Building a Safe and Caring Community

Building a Safe and Caring Community
Posted on 09/15/2022
Building a Safe and Caring Community

A recent video of a violent attack on a student near Gloucester High School has rightly prompted significant concerns from families and students about the safety of youths in our community.

The OCDSB condemns this act of senseless violence and is supporting the police and school investigations. We continue to support the student and their their recovery and return to school. We would like to thank all those who have extended their best wishes to the student at this time. We would ask that everyone respects the privacy of the student and their family and avoid spreading rumours and speculation about the incident.

This incident has raised important discussions about safety, bullying, violence, and racism, hate and discrimination in schools and the broader community. Parents across the City of Ottawa, are saying this incident demonstrates why they sometimes feel afraid for their children.

What are we doing about it?

Last year, based on extensive community input and consultations, the OCDSB approved a new  Safe Schools policy. This policy is rooted in our commitment to human rights and equity. We know that too many students continue to experience hate, violence and discrimination on the basis of their race, creed/religion, ability, or identity. 

Building a safe community is everyone’s responsibility.

We know having a policy is not enough. To build a positive school climate where all students feel safe, valued and know that they belong, we have to change the lived experience of students at school. Fostering relationships and building trust is essential.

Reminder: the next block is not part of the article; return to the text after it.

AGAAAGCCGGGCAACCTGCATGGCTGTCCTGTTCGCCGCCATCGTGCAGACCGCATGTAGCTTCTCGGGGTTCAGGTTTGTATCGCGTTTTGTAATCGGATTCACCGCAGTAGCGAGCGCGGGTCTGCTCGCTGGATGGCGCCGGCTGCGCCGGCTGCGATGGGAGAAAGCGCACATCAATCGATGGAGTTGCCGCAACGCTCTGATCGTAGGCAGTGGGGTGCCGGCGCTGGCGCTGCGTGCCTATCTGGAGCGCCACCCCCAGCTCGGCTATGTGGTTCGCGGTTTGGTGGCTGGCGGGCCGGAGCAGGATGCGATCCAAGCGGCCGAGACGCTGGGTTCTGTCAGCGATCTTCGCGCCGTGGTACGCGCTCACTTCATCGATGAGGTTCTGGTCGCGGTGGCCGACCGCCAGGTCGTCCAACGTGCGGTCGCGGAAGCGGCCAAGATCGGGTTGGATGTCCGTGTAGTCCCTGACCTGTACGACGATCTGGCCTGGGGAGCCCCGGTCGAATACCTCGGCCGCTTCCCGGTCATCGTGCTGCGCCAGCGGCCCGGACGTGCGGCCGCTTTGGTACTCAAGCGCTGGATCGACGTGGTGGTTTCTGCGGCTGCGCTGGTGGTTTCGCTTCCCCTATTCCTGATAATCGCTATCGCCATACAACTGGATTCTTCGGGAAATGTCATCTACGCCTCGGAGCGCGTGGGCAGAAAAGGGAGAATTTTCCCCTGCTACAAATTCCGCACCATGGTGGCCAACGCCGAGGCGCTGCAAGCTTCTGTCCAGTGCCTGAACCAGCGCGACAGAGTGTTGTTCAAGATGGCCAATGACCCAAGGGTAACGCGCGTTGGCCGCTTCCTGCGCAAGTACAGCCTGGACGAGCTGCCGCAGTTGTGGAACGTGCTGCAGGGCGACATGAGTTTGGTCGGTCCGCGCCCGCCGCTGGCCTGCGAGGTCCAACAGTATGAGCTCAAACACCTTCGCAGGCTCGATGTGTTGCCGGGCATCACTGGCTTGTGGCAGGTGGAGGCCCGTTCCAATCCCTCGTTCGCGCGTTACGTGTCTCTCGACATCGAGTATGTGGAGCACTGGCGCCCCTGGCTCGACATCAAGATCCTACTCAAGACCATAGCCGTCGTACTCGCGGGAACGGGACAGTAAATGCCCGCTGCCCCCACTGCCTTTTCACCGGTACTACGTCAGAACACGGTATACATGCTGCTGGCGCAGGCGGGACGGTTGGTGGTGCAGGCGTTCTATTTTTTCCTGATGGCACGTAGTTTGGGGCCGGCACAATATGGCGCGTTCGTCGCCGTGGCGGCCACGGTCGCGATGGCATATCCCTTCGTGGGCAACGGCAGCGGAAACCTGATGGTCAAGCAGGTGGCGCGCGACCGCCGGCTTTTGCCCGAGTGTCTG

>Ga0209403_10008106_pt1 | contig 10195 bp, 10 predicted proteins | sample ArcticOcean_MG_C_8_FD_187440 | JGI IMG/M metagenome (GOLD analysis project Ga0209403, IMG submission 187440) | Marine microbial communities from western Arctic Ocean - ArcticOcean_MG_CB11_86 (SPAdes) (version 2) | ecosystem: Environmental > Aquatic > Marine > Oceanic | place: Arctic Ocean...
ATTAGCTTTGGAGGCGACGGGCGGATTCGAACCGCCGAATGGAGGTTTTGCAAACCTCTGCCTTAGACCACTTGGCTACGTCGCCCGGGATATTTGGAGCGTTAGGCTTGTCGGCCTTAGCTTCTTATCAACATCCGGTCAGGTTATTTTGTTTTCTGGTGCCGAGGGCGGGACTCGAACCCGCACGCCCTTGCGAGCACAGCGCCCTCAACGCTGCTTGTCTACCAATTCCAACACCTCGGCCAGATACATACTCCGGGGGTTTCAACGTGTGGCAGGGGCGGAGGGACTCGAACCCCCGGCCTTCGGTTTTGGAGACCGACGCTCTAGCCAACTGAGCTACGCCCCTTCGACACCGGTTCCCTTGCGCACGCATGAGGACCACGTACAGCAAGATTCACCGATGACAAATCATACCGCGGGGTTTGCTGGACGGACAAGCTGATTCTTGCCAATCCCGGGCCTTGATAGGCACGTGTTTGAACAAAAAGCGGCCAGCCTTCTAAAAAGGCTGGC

Students, staff, families, and community partners, we must work together to protect all members of our community, particularly those who may be more vulnerable. If you are a witness to violence, bullying, harassment, hate or discrimination, there are ways you can help.  

  • Report any concerning incidents to your school, a trusted adult, police or anyone who can help
  • Speak out: If it’s safe to do so, bystanders can speak out against bullying, violence, harassment, hate or discrimination.
  • Be kind: Comfort the person who was hurt and make it known that what happened was not fair or deserved. Be a friend. Ask what you can do to help.
  • Stop the spread of videos or images that cause further harm. This includes violent imagery, offensive material or intimate imagery not intended to be shared.

We know there may be times when students want to share concerns and would feel more comfortable remaining anonymous. This fall, the OCDSB will be launching a new anonymous reporting tool in secondary schools for students looking to share concerns about the health, well-being and safety of themselves or others.


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